So at the start of this function, we're going to return the result of awaiting a withCheckedThrowingContinunation call. That's going to take a block that takes a continuation that we'll use to resume. And then I'm going to take all of the code that I want to execute and move it up into that continuation. Then we use the continuation to replace our completion handlers... ...by throwing the error, in the case of failure, or... resuming returning...
...these useful values.
Now that we have this awaitable function, we can use it in our original code. So we just assign the results of awaiting our new query. And I want to handle the error, so I put it inside a do-catch block. And inside the catch, I think we actually want to pull down this code from the helper function. So just log our failure. And then we return false. And then we take the remainder of the code and move it up into the happy path.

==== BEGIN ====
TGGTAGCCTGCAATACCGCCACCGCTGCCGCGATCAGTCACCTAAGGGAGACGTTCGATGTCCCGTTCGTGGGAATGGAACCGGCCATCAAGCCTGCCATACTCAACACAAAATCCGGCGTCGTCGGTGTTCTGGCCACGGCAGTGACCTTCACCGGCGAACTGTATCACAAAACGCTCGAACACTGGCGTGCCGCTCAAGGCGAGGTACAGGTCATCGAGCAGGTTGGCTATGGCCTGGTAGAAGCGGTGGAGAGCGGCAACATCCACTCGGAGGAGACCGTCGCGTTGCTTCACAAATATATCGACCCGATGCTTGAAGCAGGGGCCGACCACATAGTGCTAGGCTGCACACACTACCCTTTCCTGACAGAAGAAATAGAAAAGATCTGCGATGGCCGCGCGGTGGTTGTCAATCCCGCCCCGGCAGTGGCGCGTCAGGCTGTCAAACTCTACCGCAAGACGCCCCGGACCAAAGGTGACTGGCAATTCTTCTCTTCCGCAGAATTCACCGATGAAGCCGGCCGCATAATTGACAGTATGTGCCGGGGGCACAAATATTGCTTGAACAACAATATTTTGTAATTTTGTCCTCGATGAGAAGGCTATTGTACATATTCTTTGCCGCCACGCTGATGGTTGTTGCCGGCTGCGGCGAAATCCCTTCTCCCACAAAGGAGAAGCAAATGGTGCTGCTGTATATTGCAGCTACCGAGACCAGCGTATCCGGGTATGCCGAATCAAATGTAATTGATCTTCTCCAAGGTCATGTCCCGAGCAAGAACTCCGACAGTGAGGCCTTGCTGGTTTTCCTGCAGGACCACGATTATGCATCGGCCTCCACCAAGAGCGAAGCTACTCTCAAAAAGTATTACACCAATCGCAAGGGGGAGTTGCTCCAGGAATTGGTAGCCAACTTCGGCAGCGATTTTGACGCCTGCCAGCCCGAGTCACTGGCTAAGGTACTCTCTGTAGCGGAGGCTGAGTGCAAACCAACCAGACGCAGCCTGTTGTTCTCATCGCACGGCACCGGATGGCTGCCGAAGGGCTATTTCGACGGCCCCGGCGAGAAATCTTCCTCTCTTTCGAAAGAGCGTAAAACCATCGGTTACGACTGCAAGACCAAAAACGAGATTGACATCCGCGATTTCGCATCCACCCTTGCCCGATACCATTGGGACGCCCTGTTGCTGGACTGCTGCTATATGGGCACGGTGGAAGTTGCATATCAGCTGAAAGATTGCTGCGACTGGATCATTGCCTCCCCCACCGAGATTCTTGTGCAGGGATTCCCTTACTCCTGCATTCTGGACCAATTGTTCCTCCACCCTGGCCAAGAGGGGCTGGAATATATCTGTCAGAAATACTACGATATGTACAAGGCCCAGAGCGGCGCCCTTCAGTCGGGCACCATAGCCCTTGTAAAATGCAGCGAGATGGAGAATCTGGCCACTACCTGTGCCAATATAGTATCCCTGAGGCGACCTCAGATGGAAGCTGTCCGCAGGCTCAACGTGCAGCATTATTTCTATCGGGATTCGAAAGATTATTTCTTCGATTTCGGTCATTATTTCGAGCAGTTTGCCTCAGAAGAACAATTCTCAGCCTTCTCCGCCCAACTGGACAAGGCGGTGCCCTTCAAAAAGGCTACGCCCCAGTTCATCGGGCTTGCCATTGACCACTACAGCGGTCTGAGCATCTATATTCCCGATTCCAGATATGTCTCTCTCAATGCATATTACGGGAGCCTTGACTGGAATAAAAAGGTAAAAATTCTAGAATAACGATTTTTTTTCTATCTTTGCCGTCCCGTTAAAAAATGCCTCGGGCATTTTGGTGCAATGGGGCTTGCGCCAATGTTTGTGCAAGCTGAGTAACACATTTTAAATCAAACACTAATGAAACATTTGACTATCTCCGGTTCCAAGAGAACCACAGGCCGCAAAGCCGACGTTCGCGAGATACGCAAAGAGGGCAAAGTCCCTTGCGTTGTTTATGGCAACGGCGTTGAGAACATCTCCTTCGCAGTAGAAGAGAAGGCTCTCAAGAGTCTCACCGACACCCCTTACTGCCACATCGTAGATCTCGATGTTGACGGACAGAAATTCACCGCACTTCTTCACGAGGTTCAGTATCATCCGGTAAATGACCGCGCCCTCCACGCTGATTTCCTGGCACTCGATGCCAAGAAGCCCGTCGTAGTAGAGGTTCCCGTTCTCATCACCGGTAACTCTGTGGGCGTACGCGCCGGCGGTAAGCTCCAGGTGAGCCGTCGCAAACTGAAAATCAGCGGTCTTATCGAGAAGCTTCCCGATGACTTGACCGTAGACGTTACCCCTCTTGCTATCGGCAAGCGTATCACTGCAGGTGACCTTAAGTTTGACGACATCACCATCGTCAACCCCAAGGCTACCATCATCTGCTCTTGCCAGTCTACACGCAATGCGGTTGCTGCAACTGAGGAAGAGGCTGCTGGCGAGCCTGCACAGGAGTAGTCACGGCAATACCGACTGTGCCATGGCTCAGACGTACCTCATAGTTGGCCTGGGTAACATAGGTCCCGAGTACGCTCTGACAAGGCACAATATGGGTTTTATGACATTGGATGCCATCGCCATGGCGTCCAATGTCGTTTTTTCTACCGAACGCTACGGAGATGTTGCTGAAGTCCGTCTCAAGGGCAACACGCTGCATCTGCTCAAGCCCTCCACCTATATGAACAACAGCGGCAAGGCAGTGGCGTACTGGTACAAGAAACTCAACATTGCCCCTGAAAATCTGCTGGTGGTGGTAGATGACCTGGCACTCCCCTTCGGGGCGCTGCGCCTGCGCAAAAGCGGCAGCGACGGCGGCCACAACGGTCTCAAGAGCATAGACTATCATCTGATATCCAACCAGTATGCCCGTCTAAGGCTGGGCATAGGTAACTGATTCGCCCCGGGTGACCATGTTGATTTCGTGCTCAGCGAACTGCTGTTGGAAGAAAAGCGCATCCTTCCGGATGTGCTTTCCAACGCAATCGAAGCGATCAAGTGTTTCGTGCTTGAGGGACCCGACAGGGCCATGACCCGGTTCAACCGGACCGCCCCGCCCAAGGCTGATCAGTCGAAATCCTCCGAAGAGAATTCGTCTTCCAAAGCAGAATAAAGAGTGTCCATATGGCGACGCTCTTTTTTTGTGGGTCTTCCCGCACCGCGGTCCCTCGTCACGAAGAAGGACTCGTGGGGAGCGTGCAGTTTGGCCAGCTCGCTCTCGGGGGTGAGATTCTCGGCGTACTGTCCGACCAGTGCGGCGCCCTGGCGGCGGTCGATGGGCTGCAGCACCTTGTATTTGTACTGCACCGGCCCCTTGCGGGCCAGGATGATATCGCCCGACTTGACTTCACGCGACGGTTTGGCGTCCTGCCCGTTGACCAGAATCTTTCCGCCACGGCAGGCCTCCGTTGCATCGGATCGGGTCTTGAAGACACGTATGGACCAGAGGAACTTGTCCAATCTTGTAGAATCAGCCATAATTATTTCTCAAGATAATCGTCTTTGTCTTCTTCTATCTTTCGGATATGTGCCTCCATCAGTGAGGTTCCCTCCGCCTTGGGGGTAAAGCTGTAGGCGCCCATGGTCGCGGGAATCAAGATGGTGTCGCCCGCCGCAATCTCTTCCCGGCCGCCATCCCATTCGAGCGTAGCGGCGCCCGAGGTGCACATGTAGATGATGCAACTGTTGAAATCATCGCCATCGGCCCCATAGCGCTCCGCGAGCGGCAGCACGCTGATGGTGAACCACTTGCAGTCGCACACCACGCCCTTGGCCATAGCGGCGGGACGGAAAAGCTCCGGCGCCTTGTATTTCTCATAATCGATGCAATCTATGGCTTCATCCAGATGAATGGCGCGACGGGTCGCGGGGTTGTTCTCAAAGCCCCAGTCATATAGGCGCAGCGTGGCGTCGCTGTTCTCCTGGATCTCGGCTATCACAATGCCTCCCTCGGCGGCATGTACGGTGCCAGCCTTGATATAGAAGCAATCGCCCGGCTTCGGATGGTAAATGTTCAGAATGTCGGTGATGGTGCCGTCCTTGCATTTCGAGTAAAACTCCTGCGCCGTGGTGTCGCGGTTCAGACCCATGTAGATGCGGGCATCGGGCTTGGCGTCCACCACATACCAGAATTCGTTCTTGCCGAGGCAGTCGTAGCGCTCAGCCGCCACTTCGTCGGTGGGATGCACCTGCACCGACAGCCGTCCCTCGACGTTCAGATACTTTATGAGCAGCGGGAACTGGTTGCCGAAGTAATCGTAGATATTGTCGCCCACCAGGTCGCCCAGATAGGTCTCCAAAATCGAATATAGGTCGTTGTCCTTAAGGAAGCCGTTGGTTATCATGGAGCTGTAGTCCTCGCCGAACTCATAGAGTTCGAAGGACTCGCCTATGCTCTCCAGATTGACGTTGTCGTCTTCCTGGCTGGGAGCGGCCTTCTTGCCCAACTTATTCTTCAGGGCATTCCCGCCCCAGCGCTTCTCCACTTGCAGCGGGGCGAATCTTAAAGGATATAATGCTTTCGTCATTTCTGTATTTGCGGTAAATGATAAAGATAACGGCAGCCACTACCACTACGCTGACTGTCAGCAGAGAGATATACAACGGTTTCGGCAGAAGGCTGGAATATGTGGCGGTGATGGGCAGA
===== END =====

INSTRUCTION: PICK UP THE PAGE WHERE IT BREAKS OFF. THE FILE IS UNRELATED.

Finally, we need to address this closure down here that's still using the completion handler. Here, we're using DispatchQueue.main.async to get back onto the main thread. But we've ditched our completion handler, so there's no way of relaying this information back to our caller using that form. We need an alternative. To resolve this, we're going to make our first use of actors. In Swift's concurrency model, there is a global actor called the main actor that coordinates all operations on the main thread. We can replace our dispatch main.async with a call to MainActor's run function. This takes a block of code to run on the MainActor. run is an async function, so we need to await it. Awaiting is necessary because this function may need to suspend until the main thread is ready to process this operation. But because we await it, we can remove our completionHandler use, and instead, once this block completes, we can just return true.